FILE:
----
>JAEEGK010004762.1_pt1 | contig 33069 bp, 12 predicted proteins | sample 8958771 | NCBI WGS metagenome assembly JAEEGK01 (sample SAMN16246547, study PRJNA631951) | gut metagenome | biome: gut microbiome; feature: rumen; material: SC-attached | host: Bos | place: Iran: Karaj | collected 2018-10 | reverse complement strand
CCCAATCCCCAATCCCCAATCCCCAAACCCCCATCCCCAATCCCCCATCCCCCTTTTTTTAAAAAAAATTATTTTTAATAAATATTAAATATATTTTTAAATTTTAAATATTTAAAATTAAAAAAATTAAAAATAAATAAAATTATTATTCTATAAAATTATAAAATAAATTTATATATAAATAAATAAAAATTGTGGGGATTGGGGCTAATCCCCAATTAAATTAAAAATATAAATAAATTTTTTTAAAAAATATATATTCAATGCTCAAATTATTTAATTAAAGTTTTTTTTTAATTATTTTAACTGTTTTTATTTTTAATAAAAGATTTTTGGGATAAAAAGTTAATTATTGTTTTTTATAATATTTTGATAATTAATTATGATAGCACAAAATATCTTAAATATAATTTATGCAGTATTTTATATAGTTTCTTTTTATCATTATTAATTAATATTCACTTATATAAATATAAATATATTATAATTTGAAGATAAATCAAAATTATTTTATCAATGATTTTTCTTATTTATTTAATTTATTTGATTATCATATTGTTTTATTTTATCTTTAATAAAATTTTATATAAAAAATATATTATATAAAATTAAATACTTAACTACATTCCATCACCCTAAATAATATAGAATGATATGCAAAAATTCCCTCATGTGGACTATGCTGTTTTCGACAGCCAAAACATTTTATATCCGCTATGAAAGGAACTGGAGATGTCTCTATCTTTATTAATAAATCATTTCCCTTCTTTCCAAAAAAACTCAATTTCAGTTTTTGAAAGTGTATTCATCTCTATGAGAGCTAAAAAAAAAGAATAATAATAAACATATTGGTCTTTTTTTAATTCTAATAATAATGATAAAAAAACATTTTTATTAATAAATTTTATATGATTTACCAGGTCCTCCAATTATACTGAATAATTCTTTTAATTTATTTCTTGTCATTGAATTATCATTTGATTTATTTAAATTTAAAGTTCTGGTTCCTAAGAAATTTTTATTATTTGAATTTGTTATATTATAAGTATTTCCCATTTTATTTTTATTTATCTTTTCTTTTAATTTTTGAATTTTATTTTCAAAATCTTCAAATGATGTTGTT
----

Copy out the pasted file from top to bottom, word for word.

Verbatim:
>JAEEGK010004762.1_pt1 | contig 33069 bp, 12 predicted proteins | sample 8958771 | NCBI WGS metagenome assembly JAEEGK01 (sample SAMN16246547, study PRJNA631951) | gut metagenome | biome: gut microbiome; feature: rumen; material: SC-attached | host: Bos | place: Iran: Karaj | collected 2018-10 | reverse complement strand
CCCAATCCCCAATCCCCAATCCCCAAACCCCCATCCCCAATCCCCCATCCCCCTTTTTTTAAAAAAAATTATTTTTAATAAATATTAAATATATTTTTAAATTTTAAATATTTAAAATTAAAAAAATTAAAAATAAATAAAATTATTATTCTATAAAATTATAAAATAAATTTATATATAAATAAATAAAAATTGTGGGGATTGGGGCTAATCCCCAATTAAATTAAAAATATAAATAAATTTTTTTAAAAAATATATATTCAATGCTCAAATTATTTAATTAAAGTTTTTTTTTAATTATTTTAACTGTTTTTATTTTTAATAAAAGATTTTTGGGATAAAAAGTTAATTATTGTTTTTTATAATATTTTGATAATTAATTATGATAGCACAAAATATCTTAAATATAATTTATGCAGTATTTTATATAGTTTCTTTTTATCATTATTAATTAATATTCACTTATATAAATATAAATATATTATAATTTGAAGATAAATCAAAATTATTTTATCAATGATTTTTCTTATTTATTTAATTTATTTGATTATCATATTGTTTTATTTTATCTTTAATAAAATTTTATATAAAAAATATATTATATAAAATTAAATACTTAACTACATTCCATCACCCTAAATAATATAGAATGATATGCAAAAATTCCCTCATGTGGACTATGCTGTTTTCGACAGCCAAAACATTTTATATCCGCTATGAAAGGAACTGGAGATGTCTCTATCTTTATTAATAAATCATTTCCCTTCTTTCCAAAAAAACTCAATTTCAGTTTTTGAAAGTGTATTCATCTCTATGAGAGCTAAAAAAAAAGAATAATAATAAACATATTGGTCTTTTTTTAATTCTAATAATAATGATAAAAAAACATTTTTATTAATAAATTTTATATGATTTACCAGGTCCTCCAATTATACTGAATAATTCTTTTAATTTATTTCTTGTCATTGAATTATCATTTGATTTATTTAAATTTAAAGTTCTGGTTCCTAAGAAATTTTTATTATTTGAATTTGTTATATTATAAGTATTTCCCATTTTATTTTTATTTATCTTTTCTTTTAATTTTTGAATTTTATTTTCAAAATCTTCAAATGATGTTGTT